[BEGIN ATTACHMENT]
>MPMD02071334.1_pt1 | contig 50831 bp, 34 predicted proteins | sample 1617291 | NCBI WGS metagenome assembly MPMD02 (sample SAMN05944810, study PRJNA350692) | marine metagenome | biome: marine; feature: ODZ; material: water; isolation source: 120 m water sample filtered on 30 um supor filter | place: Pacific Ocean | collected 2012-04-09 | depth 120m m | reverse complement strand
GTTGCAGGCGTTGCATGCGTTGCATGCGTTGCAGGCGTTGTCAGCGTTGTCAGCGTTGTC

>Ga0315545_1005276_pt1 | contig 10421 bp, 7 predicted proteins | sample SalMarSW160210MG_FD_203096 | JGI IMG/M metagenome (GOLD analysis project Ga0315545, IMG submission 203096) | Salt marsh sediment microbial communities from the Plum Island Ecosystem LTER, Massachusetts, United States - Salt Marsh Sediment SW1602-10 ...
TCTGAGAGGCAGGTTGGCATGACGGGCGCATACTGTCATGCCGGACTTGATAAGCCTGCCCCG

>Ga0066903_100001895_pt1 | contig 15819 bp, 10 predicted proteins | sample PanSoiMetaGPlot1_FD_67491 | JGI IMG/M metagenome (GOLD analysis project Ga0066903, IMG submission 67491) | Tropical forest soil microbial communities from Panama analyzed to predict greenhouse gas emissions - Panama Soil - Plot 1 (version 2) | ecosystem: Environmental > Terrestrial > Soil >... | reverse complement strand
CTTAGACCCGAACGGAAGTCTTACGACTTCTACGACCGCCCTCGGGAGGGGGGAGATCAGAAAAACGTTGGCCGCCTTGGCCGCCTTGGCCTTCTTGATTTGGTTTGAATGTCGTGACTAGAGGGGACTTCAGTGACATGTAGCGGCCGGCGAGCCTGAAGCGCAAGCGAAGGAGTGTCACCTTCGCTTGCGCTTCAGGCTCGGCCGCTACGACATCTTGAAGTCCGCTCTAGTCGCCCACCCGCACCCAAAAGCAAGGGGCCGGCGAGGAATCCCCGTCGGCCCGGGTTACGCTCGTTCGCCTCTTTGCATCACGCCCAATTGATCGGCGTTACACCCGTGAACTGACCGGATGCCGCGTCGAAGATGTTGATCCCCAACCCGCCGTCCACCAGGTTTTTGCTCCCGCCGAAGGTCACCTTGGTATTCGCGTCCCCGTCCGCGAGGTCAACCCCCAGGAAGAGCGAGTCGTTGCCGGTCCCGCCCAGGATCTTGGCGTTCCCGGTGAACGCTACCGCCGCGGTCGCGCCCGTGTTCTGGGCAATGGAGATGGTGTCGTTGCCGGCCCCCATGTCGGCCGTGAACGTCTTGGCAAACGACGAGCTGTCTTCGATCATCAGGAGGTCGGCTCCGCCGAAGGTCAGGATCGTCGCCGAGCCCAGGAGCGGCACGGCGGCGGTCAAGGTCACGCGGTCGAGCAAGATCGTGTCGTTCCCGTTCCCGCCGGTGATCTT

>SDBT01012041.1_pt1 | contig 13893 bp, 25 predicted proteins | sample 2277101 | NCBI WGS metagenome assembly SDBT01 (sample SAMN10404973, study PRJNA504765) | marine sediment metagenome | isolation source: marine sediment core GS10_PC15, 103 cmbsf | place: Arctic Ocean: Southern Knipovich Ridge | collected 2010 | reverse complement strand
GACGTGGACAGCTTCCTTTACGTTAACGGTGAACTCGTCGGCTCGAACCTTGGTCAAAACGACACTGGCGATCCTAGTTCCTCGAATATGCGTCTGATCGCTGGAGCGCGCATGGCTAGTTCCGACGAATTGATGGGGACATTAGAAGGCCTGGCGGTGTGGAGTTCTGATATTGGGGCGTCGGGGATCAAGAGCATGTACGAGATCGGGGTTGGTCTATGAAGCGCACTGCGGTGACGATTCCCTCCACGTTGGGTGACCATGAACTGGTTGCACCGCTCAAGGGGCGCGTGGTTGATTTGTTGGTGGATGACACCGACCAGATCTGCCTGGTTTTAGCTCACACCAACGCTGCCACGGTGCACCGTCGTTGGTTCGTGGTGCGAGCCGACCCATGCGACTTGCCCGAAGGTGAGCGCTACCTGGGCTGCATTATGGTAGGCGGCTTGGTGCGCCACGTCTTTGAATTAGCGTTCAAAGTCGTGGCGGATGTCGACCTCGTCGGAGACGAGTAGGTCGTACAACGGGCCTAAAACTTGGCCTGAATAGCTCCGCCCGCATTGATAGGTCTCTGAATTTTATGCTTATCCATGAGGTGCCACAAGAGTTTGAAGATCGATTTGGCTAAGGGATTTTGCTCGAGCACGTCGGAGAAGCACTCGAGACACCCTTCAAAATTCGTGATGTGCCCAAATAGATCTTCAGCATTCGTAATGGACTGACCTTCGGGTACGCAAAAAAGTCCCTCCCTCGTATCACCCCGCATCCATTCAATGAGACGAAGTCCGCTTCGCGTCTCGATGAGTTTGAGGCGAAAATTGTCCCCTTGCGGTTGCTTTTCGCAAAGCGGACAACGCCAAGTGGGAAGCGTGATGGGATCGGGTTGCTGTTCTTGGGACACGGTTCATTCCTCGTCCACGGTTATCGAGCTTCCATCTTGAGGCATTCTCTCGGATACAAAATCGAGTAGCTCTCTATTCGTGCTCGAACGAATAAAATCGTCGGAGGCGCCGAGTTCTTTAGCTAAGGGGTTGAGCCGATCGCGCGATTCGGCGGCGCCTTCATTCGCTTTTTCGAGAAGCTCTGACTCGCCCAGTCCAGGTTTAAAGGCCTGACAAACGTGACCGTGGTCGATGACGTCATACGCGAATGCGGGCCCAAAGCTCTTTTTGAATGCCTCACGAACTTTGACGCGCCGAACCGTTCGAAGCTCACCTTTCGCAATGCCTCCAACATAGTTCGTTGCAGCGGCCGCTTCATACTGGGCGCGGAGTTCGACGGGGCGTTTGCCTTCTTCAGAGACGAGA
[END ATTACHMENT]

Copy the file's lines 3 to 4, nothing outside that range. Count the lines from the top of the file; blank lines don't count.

>Ga0315545_1005276_pt1 | contig 10421 bp, 7 predicted proteins | sample SalMarSW160210MG_FD_203096 | JGI IMG/M metagenome (GOLD analysis project Ga0315545, IMG submission 203096) | Salt marsh sediment microbial communities from the Plum Island Ecosystem LTER, Massachusetts, United States - Salt Marsh Sediment SW1602-10 ...
TCTGAGAGGCAGGTTGGCATGACGGGCGCATACTGTCATGCCGGACTTGATAAGCCTGCCCCG